Inspired by Kristin’s genius, I’ve been rewatching Felicity — from the pilot to, I hope, the series finale. I’m currently in the midst of the sophomore year. Because of her break-in to the campus pool, Felicity has found herself doing community service at the University’s student health clinic, which has lead her to stage a sit-in to protest the school’s policy forbidding the clinic’s distribution of the morning-after pill. This happens right on the heels of Ruby learning she is pregnant and her decision to have her baby. Not a coincidence, I realize, but it also doesn’t feel as convenient and contrived as it sounds. When Ruby learns she is pregnant, she begins to cry and I cried along with her. It is heartbreaking to see a woman — just barely out of girlhood — have to face something as life-altering, daunting and confusing as finding herself pregnant with an unplanned, and unwanted, baby.
Anyway, watching these episodes of Felicity has provoked me to write about something I have thought of frequently since I found out I am pregnant: I am so lucky.
I am so very grateful for a million things, as I hope I make clear, but I truly wish I could thank all of the medical professionals and political advocates who have come before me — and continue to fight to make safer, better and more accessible medicine — who have made my access to birth control so easy. I think often about how limited in their choices women used to be — like, say, the choice between a relationship and an education — and it can easily bring me to tears when I think of how lucky I have been not to have had to make those choices, or how difficult it must have been for other women faced with such a choice. When I went to college, it was easy to get birth control from the student health center. Yes, the morning-after pill was not as easy to come by as it is today, but it was still available. The pill and condoms were abundant and I never felt there was any judgment over birth control options. During my junior year in college, a friend of mine had a scare and we walked right over to Planned Parenthood on East Mifflin Street for a free test. While the scare was real, though ultimately unfounded, the solutions were easy to access.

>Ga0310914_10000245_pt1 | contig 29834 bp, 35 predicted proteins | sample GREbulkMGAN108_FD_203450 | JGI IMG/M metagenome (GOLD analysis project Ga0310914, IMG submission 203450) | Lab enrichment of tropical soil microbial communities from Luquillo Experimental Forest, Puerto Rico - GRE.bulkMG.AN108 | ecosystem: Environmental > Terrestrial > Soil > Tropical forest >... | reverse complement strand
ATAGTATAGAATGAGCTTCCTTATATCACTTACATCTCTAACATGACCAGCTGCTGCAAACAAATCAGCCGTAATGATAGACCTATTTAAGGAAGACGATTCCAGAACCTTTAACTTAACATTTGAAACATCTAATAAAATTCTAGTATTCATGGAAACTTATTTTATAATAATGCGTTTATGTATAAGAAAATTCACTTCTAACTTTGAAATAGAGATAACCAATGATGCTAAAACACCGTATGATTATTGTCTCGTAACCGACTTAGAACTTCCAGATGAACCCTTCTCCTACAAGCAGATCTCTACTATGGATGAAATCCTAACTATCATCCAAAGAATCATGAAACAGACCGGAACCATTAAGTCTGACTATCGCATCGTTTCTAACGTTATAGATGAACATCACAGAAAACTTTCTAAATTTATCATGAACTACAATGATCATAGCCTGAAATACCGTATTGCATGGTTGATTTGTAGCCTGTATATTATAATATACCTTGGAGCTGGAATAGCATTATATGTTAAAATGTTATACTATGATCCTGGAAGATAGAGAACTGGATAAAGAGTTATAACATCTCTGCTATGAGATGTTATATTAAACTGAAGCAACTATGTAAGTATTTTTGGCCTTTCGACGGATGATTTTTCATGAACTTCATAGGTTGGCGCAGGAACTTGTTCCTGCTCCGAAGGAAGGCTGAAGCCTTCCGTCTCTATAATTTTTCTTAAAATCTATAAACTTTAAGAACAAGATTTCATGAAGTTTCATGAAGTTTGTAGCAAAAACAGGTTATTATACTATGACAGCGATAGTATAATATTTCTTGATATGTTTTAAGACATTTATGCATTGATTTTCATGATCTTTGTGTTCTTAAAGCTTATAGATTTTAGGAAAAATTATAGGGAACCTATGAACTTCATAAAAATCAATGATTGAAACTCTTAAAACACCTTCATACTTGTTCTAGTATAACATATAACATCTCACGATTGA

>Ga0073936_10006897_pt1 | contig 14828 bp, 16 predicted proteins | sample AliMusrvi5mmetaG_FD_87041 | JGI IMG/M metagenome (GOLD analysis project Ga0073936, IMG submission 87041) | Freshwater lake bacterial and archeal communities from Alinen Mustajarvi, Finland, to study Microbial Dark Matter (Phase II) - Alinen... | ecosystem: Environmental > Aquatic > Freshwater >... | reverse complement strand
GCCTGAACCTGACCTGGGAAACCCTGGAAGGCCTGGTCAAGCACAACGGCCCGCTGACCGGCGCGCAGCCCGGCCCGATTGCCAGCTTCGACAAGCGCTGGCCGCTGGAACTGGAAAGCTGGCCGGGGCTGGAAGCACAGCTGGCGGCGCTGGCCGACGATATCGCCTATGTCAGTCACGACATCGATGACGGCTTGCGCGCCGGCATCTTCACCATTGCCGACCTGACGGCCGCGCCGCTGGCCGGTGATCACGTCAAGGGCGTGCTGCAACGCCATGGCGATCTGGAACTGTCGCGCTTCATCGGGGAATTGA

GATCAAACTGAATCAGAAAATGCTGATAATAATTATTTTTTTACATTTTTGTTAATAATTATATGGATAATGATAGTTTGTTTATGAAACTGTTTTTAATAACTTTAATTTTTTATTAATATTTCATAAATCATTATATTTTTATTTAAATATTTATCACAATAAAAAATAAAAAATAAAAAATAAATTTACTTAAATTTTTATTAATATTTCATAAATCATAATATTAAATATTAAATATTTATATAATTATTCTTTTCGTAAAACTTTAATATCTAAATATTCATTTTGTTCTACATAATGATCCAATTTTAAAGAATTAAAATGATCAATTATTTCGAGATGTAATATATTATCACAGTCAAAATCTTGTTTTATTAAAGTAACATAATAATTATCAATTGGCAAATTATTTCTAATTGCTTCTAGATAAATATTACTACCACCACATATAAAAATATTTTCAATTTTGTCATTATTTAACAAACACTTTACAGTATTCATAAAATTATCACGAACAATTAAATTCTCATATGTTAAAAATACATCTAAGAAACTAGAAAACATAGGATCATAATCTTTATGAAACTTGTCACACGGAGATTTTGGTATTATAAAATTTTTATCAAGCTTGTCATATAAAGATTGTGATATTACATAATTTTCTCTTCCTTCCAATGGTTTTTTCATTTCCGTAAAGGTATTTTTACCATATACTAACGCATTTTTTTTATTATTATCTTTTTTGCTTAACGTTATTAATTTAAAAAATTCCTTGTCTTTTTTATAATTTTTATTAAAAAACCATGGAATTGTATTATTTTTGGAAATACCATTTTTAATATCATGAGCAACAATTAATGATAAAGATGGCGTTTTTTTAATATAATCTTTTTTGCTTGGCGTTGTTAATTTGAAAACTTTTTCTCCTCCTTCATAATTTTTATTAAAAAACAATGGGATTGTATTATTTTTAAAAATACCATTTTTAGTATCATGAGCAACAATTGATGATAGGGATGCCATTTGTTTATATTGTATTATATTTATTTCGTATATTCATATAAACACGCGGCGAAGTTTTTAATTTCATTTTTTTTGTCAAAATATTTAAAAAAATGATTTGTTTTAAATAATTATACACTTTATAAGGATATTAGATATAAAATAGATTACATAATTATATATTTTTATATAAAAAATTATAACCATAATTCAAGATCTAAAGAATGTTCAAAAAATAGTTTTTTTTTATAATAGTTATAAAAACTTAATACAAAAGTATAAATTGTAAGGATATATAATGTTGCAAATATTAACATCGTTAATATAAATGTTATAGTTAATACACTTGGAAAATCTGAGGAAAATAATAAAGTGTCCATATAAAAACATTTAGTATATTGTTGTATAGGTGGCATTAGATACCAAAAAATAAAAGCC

I grew up in a time, and with a family, in which I always knew I had options and support. It breaks my heart to think that there are women all over the world who don’t have either of those two things.
My real point, though, is that I never forget how very lucky I am that I was able to get pregnant when I wanted to. I mean, we were able to make a real, actual choice. I know we didn’t have control over whether we conceived, but we could choose — and did choose — to try. And I think that’s just amazing. I wish that for everyone. I try very hard never to take it for granted that I am so damn lucky to have been able to get pregnant on my own terms.